By Lee Foster
The southern Caribbean offers an intriguing itinerary for the modern cruise traveler, especially for the historic treasures of Old San Juan, Puerto Rico, and the natural environments of the small islands in the region.
Because the terrain is about a thousand miles from the major Florida port of embarcation, Miami/Fort Lauderdale, the pattern is to leave on a ship from San Juan, Puerto Rico. This provides a cruise trip more island time and less transit “time at sea.” My particular cruise happened to start in San Juan, Puerto Rico, and end in St. Thomas, USVI.
San Juan, Puerto Rico, of course, is a “quasi” U.S. port in that the citizens of the island are U.S. citizens, though they don’t vote for the U.S. President.
History-rich San Juan is one of the main pleasures of this trip for anyone aware of the cultural story of the Americas. Heavily-fortified San Juan was a bulwark of Spanish political influence in the Americas from the 1500s until 1898. As competing European powers projected a presence in the Caribbean and extended their influence into Latin America, Spain assured its strategic role partly by creating an impregnable port and fortress at San Juan. The San Juan fortress could assist Spanish treasure ships in their chancy sailings across the Atlantic, back to Spain.
Cruise passengers contemplating a southern Caribbean adventure should consider flying in a day or two early to explore thoroughly “Old San Juan.” If you like New Orleans’s French Quarter, for example, you’ll be pleasantly surprised that Old San Juan equals New Orleans in inherent cultural interest, plus all the amenities that food, drink, music, and art can add.
Besides Old San Juan for history, the small islands of the southern Caribbean offer immense nature resources, partly because they are close to the Central American mainland. Many of the plants, animals, and birds that one would so enjoy on a Belize or Costa Rica trip can be found on these islands.
Another special aspect of this trip will be your cruise ship. The mega-lines–Princess, Carnival/Holland America, and Royal Caribbean/Celebrity–all sail their ships on this route.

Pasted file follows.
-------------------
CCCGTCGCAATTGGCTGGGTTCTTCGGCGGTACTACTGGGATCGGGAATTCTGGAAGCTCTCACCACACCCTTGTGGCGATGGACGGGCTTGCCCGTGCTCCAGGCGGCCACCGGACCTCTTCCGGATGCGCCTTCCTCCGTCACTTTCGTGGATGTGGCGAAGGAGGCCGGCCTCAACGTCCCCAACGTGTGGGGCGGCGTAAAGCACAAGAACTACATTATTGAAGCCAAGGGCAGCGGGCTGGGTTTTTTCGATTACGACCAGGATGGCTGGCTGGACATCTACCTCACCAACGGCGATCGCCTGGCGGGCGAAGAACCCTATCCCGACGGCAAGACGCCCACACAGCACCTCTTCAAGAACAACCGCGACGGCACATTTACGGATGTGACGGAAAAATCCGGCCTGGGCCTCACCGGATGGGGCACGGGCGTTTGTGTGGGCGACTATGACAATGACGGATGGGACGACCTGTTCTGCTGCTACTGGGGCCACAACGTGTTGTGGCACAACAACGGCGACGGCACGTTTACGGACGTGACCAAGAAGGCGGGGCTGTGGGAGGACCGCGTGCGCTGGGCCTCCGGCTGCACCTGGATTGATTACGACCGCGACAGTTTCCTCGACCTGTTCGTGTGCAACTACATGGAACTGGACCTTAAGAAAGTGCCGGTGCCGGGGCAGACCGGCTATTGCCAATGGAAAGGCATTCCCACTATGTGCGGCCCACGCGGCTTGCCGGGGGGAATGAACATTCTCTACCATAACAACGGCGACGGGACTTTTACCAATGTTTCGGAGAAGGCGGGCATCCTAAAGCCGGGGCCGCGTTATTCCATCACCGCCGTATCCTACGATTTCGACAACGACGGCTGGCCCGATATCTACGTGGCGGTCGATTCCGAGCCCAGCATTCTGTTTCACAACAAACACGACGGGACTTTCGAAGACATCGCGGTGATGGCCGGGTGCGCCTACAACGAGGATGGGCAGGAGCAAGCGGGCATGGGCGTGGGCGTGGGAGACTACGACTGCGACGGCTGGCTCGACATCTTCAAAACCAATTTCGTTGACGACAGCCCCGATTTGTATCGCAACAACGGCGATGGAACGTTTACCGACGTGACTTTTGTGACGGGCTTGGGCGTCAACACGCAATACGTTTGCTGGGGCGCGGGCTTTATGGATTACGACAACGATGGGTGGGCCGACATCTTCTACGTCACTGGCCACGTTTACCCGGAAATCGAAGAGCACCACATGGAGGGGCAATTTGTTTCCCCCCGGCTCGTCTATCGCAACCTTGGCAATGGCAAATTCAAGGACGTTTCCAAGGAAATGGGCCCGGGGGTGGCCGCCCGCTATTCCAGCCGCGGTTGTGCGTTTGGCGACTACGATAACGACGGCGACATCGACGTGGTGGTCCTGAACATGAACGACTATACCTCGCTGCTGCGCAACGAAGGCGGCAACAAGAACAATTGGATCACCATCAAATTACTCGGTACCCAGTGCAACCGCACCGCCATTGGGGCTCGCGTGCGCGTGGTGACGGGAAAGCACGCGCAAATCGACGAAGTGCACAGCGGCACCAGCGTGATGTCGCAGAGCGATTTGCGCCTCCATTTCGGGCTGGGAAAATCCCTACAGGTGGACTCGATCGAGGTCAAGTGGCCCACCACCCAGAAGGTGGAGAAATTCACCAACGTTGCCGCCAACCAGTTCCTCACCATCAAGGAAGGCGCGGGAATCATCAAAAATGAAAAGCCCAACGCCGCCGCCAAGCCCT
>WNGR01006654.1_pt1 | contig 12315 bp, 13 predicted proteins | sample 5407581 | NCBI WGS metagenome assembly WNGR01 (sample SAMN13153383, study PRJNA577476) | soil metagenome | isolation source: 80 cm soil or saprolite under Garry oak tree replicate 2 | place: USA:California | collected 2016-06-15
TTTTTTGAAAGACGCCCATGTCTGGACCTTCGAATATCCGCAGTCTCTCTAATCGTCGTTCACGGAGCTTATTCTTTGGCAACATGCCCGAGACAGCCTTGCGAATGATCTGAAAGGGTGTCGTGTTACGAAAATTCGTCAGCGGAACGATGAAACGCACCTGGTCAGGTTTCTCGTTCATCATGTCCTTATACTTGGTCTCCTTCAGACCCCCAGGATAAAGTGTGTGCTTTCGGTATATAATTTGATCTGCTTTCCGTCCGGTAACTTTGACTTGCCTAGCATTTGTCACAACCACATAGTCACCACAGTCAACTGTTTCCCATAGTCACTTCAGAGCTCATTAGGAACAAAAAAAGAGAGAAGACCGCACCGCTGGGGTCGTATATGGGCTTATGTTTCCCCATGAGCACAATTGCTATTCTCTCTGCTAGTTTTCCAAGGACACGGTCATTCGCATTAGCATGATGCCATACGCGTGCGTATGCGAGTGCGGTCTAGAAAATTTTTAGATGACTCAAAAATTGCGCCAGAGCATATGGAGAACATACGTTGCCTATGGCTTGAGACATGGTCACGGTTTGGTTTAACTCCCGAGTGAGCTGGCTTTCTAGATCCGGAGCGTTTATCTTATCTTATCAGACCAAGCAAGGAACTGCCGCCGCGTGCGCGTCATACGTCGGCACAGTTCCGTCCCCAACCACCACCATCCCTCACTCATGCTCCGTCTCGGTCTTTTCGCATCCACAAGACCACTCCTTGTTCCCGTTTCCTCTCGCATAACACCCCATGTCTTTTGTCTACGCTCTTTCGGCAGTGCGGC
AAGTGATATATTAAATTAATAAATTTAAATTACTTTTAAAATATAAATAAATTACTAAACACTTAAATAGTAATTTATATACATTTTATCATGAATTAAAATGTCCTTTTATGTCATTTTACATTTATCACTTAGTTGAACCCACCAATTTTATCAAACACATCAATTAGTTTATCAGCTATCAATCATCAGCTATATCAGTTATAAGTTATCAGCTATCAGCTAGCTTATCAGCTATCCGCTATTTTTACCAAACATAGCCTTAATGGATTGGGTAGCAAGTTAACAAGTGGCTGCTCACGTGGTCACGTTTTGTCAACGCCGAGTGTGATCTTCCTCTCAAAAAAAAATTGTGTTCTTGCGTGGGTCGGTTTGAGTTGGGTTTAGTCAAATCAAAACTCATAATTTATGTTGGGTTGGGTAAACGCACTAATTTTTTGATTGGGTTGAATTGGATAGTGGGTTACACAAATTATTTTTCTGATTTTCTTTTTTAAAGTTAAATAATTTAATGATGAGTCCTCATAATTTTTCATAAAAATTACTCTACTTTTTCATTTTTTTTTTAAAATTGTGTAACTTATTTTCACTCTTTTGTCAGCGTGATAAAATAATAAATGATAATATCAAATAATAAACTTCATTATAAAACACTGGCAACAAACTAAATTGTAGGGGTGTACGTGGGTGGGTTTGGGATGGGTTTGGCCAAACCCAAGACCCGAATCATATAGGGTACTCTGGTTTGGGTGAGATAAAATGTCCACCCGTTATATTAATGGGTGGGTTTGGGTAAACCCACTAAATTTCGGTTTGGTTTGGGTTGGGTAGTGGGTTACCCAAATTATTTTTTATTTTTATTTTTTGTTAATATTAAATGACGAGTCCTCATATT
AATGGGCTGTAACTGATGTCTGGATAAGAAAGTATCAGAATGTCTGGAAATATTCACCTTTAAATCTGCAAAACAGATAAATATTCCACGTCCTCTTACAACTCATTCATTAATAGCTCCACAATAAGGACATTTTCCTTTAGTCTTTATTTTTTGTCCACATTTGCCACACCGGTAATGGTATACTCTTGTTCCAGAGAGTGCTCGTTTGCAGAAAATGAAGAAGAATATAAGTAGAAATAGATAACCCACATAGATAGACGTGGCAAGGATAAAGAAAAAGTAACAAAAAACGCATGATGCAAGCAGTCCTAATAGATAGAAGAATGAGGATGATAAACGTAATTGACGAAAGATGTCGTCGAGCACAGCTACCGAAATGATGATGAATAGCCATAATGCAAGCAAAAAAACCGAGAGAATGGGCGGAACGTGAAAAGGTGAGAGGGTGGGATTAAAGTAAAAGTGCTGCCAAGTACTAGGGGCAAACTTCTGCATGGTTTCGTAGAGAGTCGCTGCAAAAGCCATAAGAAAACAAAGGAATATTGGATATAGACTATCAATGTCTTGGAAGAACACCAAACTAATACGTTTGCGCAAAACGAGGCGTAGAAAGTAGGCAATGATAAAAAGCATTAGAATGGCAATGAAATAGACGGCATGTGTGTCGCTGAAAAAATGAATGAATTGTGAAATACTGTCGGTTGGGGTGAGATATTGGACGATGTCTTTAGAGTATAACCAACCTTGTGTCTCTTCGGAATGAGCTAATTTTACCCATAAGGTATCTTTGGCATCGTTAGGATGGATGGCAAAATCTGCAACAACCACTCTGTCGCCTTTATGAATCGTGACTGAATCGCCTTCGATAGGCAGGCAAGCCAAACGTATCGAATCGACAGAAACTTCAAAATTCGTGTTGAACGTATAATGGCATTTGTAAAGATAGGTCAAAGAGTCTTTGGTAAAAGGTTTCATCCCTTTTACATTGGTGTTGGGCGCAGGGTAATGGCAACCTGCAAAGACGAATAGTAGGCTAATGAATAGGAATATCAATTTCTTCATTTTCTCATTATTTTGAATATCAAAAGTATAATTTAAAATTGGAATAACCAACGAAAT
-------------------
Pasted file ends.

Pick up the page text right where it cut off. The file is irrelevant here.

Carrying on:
Old San Juan for History
Walking within the walls of Old San Juan is a little like strolling the ramparts of Dubrovnik in Yugoslavia, another beautiful, walled city that resisted invaders. For 400 years San Juan repelled the attacks of its European competitors. In 1898 Puerto Rico fell to the Yankees from the North in the Spanish-American War.
As you walk El Morro, the most prominent of the forts, you will notice that the technology for protecting the narrow entrance to San Juan’s harbor is positively ingenious. Cannons placed high in the fort would fire down on approaching ships. Cannons at water level would fire cannon balls preheated in fires to red-hot. The glowing cannon balls would skip along the water until they hit the ship, made entirely of wood in those days. The fiery cannon ball would penetrate the ship and start an internal conflagration.
Low-rise, pastel-colored houses within the walled city of Old San Juan are treasures to appreciate. For a traveler who routinely sees destinations either in decline or ascendance, it is encouraging to note that the Old San Juan of today, after a couple of decades of serious investment in historic preservation, is flourishing.
Walk at will through Old San Juan, using your own visual sense of what is interesting. You can’t go wrong. Just enjoy the scene, making sure that you get to the main forts, El Morro and San Cristobal.
One delight is that there is much refreshing public art in Old San Juan. This is modern art that is lyrical, representational, and full of affection easily communicated to an audience. The sculptures called The Races and The Rogativa are two wonderful bronzes among many not to miss.
After a serendipitous walk, pause for lunch at some typically unpretentious Puerto Rican-food restaurant, such as Tio Danny’s on Fortaleza Street. Choose one of the local specialties, perhaps chicken breast in orange sauce, with rice. Wash it down with the local beer, Medalla Light.
Then spend the afternoon looking at the same terrain with more specificity. Stop in at the museum for Ponce de Leon, the Spanish founder, and his family, called the Casa Blanca. Peruse the house, now a museum, of a gifted woman named Felisa Rincon de Gautier, who was the mayor guiding San Juan and Puerto Rico for some 20 years in the post World War II period, setting up the favorable U.S.-Puerto Rico relations that immensely benefited the island.
The morning in San Juan is a cooler time to walk and the light in agreeable. Afternoon is typically hot and the light is harsh, making an indoor, aircon, museum itinerary advantageous in the afternoon.
Island Exploring for Nature
After immersing yourself in history at San Juan, consider opting for nature tours on the various islands typically visited in this cruise area. Nature exploration is the joy of many of these small islands.
Cruise itineraries will vary, but it is likely that some of the islands I visited will also be on your ship’s route.